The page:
After what seems like ages, there seems to be news on the high-end AMD GPU front. An AMD device codenamed "ATI-102-D18802" recently passed RRA certification and while this might seem like just a random string of digits, I used to trawl the now-dead Zauba all day long for relevant shipping entries which followed the same naming convention - and was quickly able to decipher it. The GPU in question is a much powerful variant of the Navi GPU (judging from the nomenclature) and here is the full story. That said, considering this is based on just a certification which could end up being scrapped/revised again for all we know, please do keep a pinch of salt handy.
AMD's Big Navi GPU gets getting its RRA certification, Radeon graphics cards preparing for a comeback in the high-end GPU market
I am sure AMD wanted to keep this under wraps and make a comeback, but as they should know from Zen, the leak scene reigns supreme in the end. Before I go any further, I want to clarify that passing an RRA certification is usually the first step in the final phase of getting a product to market. It can take anywhere from 3 months to 6 months before you finally see a polished product hitting the shelves.
The RRA certification is something all consumer ASICs have to go through in South Korea - just like in the US. Unlike the States, however, RRA publishes its certifications in the public domain, which is great for us because it allows us to sniff out interesting new GPUs that are in the official pipeline. The AMD ATI-102-D18802 GPU received its RRA certification yesterday, meaning AMD has not only finalized its plans for the upcoming GPU but submitted it to the authorities as well (no more changes in design are now possible).
The naming convention at play here is the one AMD used for shipping manifests during the Zauba years and something we were able to readily decode. To give you a recap: Hawaii boards were named C6XXXX, Tonga boards C7XXXX, Fiji boards C8XXXX, Polaris boards C9XXXX, Vega boards D12XXX and small Navi boards were named D18XXX.
In fact, if we are being specific about it, then the exact code names were:
- Hawaii XT had the C67101 code name.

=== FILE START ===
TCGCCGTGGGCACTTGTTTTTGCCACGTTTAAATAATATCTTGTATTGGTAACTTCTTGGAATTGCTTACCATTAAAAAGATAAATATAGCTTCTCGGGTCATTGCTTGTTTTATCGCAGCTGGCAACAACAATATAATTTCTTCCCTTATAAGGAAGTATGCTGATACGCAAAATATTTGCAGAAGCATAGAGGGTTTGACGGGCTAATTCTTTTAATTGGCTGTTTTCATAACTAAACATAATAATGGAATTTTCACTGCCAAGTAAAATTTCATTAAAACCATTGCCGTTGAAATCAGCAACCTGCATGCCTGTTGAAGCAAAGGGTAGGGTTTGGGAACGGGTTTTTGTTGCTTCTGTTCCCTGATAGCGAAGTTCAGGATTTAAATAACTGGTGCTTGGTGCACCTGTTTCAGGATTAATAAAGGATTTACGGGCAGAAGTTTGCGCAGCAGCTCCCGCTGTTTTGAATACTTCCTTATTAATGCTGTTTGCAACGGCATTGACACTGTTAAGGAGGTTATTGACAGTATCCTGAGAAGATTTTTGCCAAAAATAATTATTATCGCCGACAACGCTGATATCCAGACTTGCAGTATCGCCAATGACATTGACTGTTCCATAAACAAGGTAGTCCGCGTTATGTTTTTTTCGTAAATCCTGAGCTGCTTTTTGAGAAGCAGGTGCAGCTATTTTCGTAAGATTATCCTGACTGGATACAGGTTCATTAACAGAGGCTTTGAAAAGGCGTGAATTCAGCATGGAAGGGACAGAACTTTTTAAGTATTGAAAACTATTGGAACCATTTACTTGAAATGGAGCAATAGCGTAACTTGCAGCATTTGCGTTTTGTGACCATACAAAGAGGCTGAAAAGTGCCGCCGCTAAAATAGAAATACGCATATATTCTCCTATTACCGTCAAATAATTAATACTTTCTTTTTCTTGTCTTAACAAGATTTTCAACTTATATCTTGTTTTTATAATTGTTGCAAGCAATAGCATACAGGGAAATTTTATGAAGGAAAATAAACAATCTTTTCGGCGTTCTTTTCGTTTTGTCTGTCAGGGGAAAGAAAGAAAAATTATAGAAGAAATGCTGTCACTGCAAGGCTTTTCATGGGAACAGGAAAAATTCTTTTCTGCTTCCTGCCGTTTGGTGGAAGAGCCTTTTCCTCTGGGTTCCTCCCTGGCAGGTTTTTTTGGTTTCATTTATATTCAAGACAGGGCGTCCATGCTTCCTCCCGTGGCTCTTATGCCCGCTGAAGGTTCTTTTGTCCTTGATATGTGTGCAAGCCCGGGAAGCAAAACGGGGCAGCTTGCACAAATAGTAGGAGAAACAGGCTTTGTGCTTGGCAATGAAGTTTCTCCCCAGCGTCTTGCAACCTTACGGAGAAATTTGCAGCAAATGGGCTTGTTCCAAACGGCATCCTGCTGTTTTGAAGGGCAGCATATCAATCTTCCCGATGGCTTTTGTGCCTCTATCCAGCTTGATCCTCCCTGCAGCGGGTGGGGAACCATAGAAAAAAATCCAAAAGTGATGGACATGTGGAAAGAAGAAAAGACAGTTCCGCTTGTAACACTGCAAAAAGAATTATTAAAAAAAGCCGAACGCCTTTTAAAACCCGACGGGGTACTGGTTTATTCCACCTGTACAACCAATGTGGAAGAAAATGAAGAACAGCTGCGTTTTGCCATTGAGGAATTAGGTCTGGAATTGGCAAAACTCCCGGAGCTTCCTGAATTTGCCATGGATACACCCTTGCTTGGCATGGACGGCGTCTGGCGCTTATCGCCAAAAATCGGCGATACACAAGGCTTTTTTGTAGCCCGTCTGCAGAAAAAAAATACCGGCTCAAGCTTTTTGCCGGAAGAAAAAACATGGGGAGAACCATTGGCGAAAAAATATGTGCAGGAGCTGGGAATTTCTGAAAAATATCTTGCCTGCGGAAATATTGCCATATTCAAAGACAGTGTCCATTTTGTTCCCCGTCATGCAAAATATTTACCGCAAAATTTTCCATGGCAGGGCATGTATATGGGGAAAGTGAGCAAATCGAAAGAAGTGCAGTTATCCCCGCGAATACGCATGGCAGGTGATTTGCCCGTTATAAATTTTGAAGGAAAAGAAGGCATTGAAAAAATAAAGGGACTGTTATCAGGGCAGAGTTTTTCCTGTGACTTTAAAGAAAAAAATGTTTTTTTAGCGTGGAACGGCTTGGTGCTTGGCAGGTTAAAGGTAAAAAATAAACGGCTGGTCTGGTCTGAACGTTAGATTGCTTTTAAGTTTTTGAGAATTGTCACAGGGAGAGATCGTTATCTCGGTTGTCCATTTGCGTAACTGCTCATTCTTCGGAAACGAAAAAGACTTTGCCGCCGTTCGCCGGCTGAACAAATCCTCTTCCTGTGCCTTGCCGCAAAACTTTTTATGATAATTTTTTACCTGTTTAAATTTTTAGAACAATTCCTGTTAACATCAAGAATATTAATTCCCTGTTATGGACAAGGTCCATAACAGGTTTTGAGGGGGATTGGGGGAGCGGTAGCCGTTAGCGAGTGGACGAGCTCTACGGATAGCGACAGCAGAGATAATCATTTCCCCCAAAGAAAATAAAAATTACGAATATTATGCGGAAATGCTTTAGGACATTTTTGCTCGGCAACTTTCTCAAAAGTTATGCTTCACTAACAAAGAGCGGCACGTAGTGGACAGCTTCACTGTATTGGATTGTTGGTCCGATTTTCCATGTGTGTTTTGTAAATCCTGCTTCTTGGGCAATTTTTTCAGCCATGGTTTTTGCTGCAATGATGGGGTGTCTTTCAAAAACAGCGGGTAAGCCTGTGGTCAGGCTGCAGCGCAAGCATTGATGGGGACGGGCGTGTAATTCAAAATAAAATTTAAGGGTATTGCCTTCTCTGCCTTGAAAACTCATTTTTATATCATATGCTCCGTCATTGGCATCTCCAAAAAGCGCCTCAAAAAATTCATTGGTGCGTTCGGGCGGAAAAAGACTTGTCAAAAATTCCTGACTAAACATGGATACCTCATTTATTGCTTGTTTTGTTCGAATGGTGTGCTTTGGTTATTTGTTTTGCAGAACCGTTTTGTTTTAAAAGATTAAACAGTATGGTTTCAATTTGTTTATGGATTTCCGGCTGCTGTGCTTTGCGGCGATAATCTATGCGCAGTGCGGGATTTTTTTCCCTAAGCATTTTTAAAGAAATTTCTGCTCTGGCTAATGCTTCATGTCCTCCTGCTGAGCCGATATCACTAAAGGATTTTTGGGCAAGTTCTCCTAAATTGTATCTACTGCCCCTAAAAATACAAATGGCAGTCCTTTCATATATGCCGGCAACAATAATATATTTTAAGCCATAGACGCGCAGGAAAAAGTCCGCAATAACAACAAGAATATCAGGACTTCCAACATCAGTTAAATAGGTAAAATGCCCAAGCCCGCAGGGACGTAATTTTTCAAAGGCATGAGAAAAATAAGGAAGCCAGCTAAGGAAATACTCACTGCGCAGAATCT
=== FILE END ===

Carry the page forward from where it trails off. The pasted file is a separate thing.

- Tonga had the C76501 code name.
- Fiji XT had the C88001 code name.
- Polaris 11 had the C91103 code name.
- Vega 64 had the D12201 code name.
- 'Small' Navi had the D18205 code name.
You should be able to see a very clear pattern here. The first couple of digits represent the generation while the succeeding digits represent the relative performance metrics. The reason I know we are looking at a Navi GPU is because the three-digit alphanumeric sequence is the same: namely D18. The succeeding three digits represent the relative performance of the GPU and 805 represents a much more powerful variant of Navi compared to 205.
Considering it just passed the certification, we are likely looking at the RDNA2-based full Navi die that will support ray tracing at a hardware level. This is the same GPU that will power the next-generation PlayStation 5 and the Xbox as well (remember AMD designed Navi for the consoles, read more about that over here). In all likelihood, we are finally catching our first glimpse of "big" Navi. You might remember my exclusive published a year and a half back that predicted that the flagship Navi part won't land earlier than 2H 2019 or early 2020. Well, there you have it, folks, it's finally happening.
I do want to turn on the cold shower a bit here, however, just because a GPU has passed RRA certification does not mean you will see it on the shelves anytime soon. In fact, a minimum of 6 months is a very good time frame to keep in mind and this can easily extend to over a year. We spotted Vega almost a full year back on RRA before it was finally released - which should give you an idea of the time frames involved.